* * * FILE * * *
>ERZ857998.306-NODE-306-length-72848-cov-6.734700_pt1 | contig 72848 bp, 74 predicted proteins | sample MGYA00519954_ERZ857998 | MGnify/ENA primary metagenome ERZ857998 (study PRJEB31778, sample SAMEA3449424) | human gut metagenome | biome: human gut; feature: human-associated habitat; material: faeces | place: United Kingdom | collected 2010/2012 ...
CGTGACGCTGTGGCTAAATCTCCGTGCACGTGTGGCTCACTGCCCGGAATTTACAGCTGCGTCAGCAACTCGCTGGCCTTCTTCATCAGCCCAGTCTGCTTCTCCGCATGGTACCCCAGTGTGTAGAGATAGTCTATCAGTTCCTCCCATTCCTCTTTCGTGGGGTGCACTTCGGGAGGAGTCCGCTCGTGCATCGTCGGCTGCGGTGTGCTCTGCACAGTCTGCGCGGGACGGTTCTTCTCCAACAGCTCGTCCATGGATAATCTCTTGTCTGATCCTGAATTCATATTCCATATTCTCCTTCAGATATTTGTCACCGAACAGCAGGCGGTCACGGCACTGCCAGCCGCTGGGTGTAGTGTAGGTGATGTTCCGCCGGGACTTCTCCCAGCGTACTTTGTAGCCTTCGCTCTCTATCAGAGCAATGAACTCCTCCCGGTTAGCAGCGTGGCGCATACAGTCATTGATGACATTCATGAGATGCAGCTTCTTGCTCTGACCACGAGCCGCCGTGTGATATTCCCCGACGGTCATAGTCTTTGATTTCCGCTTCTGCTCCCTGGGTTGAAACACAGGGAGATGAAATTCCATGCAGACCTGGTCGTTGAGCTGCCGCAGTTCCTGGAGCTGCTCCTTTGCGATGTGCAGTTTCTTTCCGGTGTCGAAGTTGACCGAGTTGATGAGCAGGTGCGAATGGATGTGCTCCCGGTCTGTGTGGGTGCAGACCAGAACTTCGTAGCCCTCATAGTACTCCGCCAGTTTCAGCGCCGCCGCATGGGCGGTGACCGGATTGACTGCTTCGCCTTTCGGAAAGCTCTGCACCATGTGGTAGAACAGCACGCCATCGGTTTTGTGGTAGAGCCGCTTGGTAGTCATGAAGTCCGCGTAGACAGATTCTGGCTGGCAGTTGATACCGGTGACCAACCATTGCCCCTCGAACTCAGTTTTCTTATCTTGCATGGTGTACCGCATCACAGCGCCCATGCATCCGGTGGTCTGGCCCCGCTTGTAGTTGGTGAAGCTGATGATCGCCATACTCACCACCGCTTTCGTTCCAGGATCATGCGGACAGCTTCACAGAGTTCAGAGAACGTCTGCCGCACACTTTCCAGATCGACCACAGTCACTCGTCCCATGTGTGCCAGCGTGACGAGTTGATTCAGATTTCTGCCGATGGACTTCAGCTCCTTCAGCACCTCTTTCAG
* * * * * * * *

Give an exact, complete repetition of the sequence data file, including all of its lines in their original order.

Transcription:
>ERZ857998.306-NODE-306-length-72848-cov-6.734700_pt1 | contig 72848 bp, 74 predicted proteins | sample MGYA00519954_ERZ857998 | MGnify/ENA primary metagenome ERZ857998 (study PRJEB31778, sample SAMEA3449424) | human gut metagenome | biome: human gut; feature: human-associated habitat; material: faeces | place: United Kingdom | collected 2010/2012 ...
CGTGACGCTGTGGCTAAATCTCCGTGCACGTGTGGCTCACTGCCCGGAATTTACAGCTGCGTCAGCAACTCGCTGGCCTTCTTCATCAGCCCAGTCTGCTTCTCCGCATGGTACCCCAGTGTGTAGAGATAGTCTATCAGTTCCTCCCATTCCTCTTTCGTGGGGTGCACTTCGGGAGGAGTCCGCTCGTGCATCGTCGGCTGCGGTGTGCTCTGCACAGTCTGCGCGGGACGGTTCTTCTCCAACAGCTCGTCCATGGATAATCTCTTGTCTGATCCTGAATTCATATTCCATATTCTCCTTCAGATATTTGTCACCGAACAGCAGGCGGTCACGGCACTGCCAGCCGCTGGGTGTAGTGTAGGTGATGTTCCGCCGGGACTTCTCCCAGCGTACTTTGTAGCCTTCGCTCTCTATCAGAGCAATGAACTCCTCCCGGTTAGCAGCGTGGCGCATACAGTCATTGATGACATTCATGAGATGCAGCTTCTTGCTCTGACCACGAGCCGCCGTGTGATATTCCCCGACGGTCATAGTCTTTGATTTCCGCTTCTGCTCCCTGGGTTGAAACACAGGGAGATGAAATTCCATGCAGACCTGGTCGTTGAGCTGCCGCAGTTCCTGGAGCTGCTCCTTTGCGATGTGCAGTTTCTTTCCGGTGTCGAAGTTGACCGAGTTGATGAGCAGGTGCGAATGGATGTGCTCCCGGTCTGTGTGGGTGCAGACCAGAACTTCGTAGCCCTCATAGTACTCCGCCAGTTTCAGCGCCGCCGCATGGGCGGTGACCGGATTGACTGCTTCGCCTTTCGGAAAGCTCTGCACCATGTGGTAGAACAGCACGCCATCGGTTTTGTGGTAGAGCCGCTTGGTAGTCATGAAGTCCGCGTAGACAGATTCTGGCTGGCAGTTGATACCGGTGACCAACCATTGCCCCTCGAACTCAGTTTTCTTATCTTGCATGGTGTACCGCATCACAGCGCCCATGCATCCGGTGGTCTGGCCCCGCTTGTAGTTGGTGAAGCTGATGATCGCCATACTCACCACCGCTTTCGTTCCAGGATCATGCGGACAGCTTCACAGAGTTCAGAGAACGTCTGCCGCACACTTTCCAGATCGACCACAGTCACTCGTCCCATGTGTGCCAGCGTGACGAGTTGATTCAGATTTCTGCCGATGGACTTCAGCTCCTTCAGCACCTCTTTCAG